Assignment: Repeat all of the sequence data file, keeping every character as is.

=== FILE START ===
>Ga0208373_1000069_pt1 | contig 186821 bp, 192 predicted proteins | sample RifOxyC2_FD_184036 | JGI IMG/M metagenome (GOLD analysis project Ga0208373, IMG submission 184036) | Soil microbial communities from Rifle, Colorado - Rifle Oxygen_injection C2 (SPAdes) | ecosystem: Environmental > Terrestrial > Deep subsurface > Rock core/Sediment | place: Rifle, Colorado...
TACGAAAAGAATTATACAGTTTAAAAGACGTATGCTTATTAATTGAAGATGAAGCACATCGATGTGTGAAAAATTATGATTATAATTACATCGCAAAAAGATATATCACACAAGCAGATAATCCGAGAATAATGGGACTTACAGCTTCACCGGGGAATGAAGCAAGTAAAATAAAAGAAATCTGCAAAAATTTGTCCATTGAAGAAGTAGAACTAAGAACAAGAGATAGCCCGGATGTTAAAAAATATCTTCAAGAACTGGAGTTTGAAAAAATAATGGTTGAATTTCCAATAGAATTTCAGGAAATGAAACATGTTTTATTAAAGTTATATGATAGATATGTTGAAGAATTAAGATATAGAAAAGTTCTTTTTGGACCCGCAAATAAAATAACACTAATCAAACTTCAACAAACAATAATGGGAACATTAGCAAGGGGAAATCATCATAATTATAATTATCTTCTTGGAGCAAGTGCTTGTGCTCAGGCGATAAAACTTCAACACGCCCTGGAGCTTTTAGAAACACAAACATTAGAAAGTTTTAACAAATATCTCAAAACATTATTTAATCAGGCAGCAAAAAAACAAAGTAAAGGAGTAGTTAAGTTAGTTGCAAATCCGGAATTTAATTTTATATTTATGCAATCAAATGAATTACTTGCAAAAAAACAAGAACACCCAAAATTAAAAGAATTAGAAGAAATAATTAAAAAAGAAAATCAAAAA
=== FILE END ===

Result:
>Ga0208373_1000069_pt1 | contig 186821 bp, 192 predicted proteins | sample RifOxyC2_FD_184036 | JGI IMG/M metagenome (GOLD analysis project Ga0208373, IMG submission 184036) | Soil microbial communities from Rifle, Colorado - Rifle Oxygen_injection C2 (SPAdes) | ecosystem: Environmental > Terrestrial > Deep subsurface > Rock core/Sediment | place: Rifle, Colorado...
TACGAAAAGAATTATACAGTTTAAAAGACGTATGCTTATTAATTGAAGATGAAGCACATCGATGTGTGAAAAATTATGATTATAATTACATCGCAAAAAGATATATCACACAAGCAGATAATCCGAGAATAATGGGACTTACAGCTTCACCGGGGAATGAAGCAAGTAAAATAAAAGAAATCTGCAAAAATTTGTCCATTGAAGAAGTAGAACTAAGAACAAGAGATAGCCCGGATGTTAAAAAATATCTTCAAGAACTGGAGTTTGAAAAAATAATGGTTGAATTTCCAATAGAATTTCAGGAAATGAAACATGTTTTATTAAAGTTATATGATAGATATGTTGAAGAATTAAGATATAGAAAAGTTCTTTTTGGACCCGCAAATAAAATAACACTAATCAAACTTCAACAAACAATAATGGGAACATTAGCAAGGGGAAATCATCATAATTATAATTATCTTCTTGGAGCAAGTGCTTGTGCTCAGGCGATAAAACTTCAACACGCCCTGGAGCTTTTAGAAACACAAACATTAGAAAGTTTTAACAAATATCTCAAAACATTATTTAATCAGGCAGCAAAAAAACAAAGTAAAGGAGTAGTTAAGTTAGTTGCAAATCCGGAATTTAATTTTATATTTATGCAATCAAATGAATTACTTGCAAAAAAACAAGAACACCCAAAATTAAAAGAATTAGAAGAAATAATTAAAAAAGAAAATCAAAAA